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6

We know that giving a single qubit starting in the state $|0\rangle$, which is a state one can initialize very fast with high fidelity, then we can put it in the superposition state $|\psi \rangle = \dfrac{|0\rangle + |1\rangle}{\sqrt{2}}$ by applying a Hadamard gate. That is, $$H |0\rangle = \dfrac{|0\rangle + |1\rangle}{\sqrt{2}}$$ And we can do for $N$-...

5

If you initialize three qubits to $|0\rangle$, apply a Hadamard gate to each, then measure each in the computational basis, the result will be an independent coin flip for each bit: that is, any of 000, 001, 010, ..., 111, each with probability 1/8. If you measure all three bits of the GHZ state in the computational basis, you'll get either 000 or 111, each ...

5

$\langle \psi|$ is not a quantum state, but a linear functional on the set of quantum states. $|\psi\rangle$ is a quantum state, any gates that you can apply to it can only take it to quantum states, so in particular not to $\langle \psi|$. Of course, mathematically it is trivial to transform $|\psi\rangle$ into $\langle \psi|$ and vice-versa, but this is ...

4

You can prepare equal superposition by application of Hadamard gate on each qubit. The result will be state $$|q\rangle=\frac{1}{\sqrt{2^n}}\sum_{i=0}^{2^n}|i\rangle,$$ i.e. the desired equally distributed superposition. As Hadamard gate belongs to Clifford group, it acts quickly. It can be even simulated on classical computer in polynomial time. But the ...

3

I think that asking for an exact solution is pointless, because quantum computers don't have infinite precision. You are limited, for example, by accuracy of pulses that control the gates. To implement the idea of the mentioned answer, you can refer to this paper which introduces a general method for constructing an efficient and highly accurate quantum ...

3

Let $\rho_{AB}$ be a quantum state shared between two parties, Alice and Bob. Suppose Alice performs a POVM measurement $\{M_i\}_i$ on her half of the state. Then the probability that Alice obtains outcome $i$ is given by the Born rule as $$p(i) = \mathrm{Tr}[\rho_{AB}(M_i \otimes I)].$$ But whenever we have the trace of a multipartite operator we can ...

2

The local state (described by density matrix) of each qubit in EPR state is \begin{equation} \rho=\frac{1}{2}\begin{pmatrix} 1 & 0 \\ 0 & 1 \end{pmatrix} \end{equation} It does not depend on basis, so both outcomes have 50% probabilities in every measurement basis. Proving directly the expression for qubit's local state is a little long. The EPR ...

2

Theorem: Suppose $U$ is a unitary operation on a single qubit. Then there exist real numbers $\alpha, \beta, \gamma, \delta$ such that $$U = e^{i\alpha} R_z(\beta) R_y(\gamma)R_z(\delta)$$ This is on page 175 of this textbook. Ignore the global phase, each of these gates can be implement directly on a quantum computer. So given a vector $\vec{x}$, you just ...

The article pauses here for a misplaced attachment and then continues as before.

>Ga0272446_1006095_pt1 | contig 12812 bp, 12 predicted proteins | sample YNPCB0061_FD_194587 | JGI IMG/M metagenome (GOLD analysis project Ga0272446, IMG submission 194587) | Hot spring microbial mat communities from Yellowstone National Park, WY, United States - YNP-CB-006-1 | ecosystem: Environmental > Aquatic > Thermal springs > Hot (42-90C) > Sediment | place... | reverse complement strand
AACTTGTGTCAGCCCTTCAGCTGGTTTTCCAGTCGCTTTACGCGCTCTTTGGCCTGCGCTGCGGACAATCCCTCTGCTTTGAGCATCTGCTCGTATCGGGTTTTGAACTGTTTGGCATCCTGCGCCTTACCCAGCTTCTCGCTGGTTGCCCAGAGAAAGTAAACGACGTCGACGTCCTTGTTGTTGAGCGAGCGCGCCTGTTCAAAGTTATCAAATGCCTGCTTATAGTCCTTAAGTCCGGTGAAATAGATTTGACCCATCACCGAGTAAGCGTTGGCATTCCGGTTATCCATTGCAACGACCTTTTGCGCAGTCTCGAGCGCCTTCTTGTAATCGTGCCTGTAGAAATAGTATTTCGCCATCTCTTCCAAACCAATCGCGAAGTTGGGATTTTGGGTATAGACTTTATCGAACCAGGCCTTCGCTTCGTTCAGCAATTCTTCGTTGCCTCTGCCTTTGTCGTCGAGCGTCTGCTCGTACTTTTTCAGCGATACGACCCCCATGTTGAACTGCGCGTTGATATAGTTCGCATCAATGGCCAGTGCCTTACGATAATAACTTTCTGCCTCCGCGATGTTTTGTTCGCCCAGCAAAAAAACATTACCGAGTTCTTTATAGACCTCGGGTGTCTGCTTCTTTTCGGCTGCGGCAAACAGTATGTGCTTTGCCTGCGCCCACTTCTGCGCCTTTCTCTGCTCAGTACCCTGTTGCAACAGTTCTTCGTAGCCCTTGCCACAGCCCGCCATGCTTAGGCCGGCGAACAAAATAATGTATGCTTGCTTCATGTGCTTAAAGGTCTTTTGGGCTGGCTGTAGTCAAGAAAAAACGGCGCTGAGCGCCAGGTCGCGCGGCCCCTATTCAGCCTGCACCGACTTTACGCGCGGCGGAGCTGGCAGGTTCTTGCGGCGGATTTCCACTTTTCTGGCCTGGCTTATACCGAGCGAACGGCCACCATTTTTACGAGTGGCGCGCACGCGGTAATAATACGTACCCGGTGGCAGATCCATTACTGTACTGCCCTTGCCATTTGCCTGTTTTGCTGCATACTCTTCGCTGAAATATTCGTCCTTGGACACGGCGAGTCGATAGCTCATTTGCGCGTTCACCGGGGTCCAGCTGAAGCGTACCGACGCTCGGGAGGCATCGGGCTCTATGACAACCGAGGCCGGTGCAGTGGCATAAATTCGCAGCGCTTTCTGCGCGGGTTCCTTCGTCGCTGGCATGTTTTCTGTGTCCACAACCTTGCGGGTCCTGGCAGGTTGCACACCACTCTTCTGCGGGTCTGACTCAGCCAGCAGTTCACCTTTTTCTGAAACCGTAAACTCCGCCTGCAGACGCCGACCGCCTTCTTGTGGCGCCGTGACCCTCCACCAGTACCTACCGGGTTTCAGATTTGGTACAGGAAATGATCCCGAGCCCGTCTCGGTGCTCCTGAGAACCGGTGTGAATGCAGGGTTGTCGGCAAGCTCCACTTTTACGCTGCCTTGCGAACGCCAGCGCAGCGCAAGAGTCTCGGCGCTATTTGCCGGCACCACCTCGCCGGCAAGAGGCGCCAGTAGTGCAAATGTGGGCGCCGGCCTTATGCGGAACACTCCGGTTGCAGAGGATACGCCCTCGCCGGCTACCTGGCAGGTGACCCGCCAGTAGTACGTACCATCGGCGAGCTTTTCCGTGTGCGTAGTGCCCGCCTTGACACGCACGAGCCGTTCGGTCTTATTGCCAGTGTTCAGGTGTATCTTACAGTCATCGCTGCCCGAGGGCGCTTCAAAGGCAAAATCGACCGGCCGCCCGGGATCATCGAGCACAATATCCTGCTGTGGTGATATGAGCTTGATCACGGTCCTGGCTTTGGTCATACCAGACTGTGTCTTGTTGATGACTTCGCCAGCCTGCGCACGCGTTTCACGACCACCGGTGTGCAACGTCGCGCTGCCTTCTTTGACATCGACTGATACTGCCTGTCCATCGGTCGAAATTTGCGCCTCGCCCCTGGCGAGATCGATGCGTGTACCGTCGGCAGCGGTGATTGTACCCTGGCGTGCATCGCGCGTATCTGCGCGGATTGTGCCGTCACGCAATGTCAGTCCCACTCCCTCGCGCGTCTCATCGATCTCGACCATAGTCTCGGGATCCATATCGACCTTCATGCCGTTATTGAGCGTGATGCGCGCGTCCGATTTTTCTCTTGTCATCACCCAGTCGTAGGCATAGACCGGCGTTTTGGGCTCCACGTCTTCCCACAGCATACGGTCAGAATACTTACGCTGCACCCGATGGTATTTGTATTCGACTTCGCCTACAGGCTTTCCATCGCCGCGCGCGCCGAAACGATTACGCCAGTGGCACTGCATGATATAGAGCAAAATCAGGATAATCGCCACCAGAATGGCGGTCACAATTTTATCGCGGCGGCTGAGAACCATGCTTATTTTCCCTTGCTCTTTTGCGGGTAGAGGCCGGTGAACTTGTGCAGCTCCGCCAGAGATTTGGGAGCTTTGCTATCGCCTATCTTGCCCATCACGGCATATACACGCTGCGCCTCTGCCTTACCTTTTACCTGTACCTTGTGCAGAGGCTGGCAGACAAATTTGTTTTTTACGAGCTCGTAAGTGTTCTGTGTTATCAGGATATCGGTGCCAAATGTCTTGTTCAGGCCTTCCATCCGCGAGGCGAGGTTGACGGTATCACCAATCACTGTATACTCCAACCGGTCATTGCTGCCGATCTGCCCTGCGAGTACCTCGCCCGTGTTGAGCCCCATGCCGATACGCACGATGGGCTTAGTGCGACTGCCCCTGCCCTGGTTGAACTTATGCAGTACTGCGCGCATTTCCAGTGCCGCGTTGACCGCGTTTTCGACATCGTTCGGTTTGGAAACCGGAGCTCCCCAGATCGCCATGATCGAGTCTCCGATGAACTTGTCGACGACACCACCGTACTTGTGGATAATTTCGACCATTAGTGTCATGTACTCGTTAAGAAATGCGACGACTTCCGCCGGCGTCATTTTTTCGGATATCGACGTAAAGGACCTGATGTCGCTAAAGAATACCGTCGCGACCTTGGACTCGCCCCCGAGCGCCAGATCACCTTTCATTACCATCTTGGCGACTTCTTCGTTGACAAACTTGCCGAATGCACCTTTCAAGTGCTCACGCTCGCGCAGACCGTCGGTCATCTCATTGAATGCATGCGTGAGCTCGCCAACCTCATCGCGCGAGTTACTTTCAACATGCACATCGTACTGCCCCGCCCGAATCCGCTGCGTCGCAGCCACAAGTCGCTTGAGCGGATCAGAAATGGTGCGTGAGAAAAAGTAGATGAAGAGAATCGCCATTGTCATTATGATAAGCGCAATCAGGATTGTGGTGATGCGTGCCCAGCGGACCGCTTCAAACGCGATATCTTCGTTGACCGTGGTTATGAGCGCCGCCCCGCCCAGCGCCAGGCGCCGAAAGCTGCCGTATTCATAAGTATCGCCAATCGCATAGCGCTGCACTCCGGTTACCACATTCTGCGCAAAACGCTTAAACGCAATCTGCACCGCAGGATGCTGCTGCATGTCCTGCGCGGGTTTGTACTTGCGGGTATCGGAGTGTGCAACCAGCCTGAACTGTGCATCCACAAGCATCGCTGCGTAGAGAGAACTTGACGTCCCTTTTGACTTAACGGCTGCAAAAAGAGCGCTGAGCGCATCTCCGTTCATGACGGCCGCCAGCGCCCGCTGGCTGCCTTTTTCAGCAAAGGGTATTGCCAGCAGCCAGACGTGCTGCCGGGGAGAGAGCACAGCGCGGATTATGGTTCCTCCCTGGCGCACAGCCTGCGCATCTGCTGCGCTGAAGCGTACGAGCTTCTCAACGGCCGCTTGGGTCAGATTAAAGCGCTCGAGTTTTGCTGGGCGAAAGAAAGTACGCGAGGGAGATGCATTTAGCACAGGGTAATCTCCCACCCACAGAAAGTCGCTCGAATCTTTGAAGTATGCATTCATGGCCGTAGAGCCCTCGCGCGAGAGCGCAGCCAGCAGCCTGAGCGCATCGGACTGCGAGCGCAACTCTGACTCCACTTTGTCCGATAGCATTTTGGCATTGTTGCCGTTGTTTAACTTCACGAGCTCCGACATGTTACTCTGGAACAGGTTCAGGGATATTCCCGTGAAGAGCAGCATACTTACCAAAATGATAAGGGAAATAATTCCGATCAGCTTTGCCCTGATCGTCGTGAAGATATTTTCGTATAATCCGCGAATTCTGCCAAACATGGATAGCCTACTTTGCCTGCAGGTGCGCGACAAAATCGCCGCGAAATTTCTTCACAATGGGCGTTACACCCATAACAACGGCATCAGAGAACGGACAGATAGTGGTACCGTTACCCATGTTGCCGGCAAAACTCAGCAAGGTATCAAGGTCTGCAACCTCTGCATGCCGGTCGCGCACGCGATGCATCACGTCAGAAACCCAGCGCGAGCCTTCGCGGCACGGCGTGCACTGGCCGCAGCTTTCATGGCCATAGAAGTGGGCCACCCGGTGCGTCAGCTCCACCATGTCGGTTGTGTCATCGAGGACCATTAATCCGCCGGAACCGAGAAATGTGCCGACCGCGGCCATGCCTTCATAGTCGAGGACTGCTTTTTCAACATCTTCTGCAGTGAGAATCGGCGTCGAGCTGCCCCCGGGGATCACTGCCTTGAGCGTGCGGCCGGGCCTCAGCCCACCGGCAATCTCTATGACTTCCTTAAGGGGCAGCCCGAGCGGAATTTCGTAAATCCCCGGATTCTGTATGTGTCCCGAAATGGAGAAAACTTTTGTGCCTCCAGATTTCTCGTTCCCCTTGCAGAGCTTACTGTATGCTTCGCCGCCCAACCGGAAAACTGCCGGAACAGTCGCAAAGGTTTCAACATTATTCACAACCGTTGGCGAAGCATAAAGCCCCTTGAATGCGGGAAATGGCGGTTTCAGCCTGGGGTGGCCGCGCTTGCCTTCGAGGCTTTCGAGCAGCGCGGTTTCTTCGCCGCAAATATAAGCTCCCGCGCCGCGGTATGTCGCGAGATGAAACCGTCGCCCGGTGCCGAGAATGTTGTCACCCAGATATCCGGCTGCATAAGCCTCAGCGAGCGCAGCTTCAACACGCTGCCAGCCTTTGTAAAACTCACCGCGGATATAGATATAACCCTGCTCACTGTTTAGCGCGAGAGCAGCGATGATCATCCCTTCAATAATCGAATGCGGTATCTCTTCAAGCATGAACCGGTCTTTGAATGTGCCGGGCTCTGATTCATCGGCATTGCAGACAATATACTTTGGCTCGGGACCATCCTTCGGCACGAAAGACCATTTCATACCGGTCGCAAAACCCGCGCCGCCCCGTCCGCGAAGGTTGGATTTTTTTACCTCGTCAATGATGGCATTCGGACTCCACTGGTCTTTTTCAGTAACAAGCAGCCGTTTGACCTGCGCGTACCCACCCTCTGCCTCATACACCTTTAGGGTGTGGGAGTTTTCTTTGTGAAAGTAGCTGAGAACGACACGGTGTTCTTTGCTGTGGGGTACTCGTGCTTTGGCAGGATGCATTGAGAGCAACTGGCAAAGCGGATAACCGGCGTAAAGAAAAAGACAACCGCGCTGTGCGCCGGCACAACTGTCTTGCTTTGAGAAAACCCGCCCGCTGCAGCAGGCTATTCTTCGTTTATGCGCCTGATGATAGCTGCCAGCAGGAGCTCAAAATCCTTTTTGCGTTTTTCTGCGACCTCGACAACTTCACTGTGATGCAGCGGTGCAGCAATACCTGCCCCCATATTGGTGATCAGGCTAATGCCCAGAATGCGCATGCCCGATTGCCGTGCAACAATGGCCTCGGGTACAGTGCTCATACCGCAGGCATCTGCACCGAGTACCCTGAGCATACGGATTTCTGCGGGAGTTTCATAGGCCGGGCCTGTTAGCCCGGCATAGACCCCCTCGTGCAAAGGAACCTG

2

$\left<\psi\right|$ is not a state of a quantum system, it is a linear functional that takes a quantum state and returns a scalar. In terms of basic Linear Algebra, it is a row vector rather than a column vector, and the conjugate transpose of $\left|\psi\right>$. So $\left<\phi|\psi\right>$ is a scalar (inner product) while $\left|\psi\right>\... 2 I actually found the solution to my problem. Given$n$qubits initialized as$|0\rangle$, one can act with$R_y(\alpha_i)$and$R_z(\beta_i)$on all qubits$i$, excluding one of them (for me this will be the last one). This will put every qubit in an arbitrary superposition state$a|0\rangle + b|1\rangle$. Then one just needs to apply$n-1$CNOT gates with ... 1 As Martin Vesely mentioned in the comments, you can use the initialize function to perform such a task. For instance, to create the state you desire, you can do the following: import numpy as np from qiskit import QuantumCircuit from qiskit.transpiler.passes import Decompose qc = QuantumCircuit(2) initial_state = np.array([1, 1, 0, 1], dtype=float) ... 1 In fact, I figured out by myself. When I was reading this website, it posts a density matrix that I want(that is a long website, to find the corresponding part, just search the keyword 'identity'). Here comes the method. To produce a$2^n$dimensional density matrix, you need n qubits as ancilla and n qubits as the target. In the case of$n=1$, implement the ... 1 Ideal measurement Let$\rho_0$denote the state resulting from the$|0\rangle$preparation. The fidelity of$\rho_0$and$|0\rangle$is $$F: = F(|0\rangle, \rho_0) = \langle 0|\rho_0|0\rangle.$$ On the other hand, the probability of obtaining$|0\rangle$when measuring$\rho_0$in the computational basis is$\$ p(0|\rho_0) = \mathrm{tr}\left(|0\rangle\...

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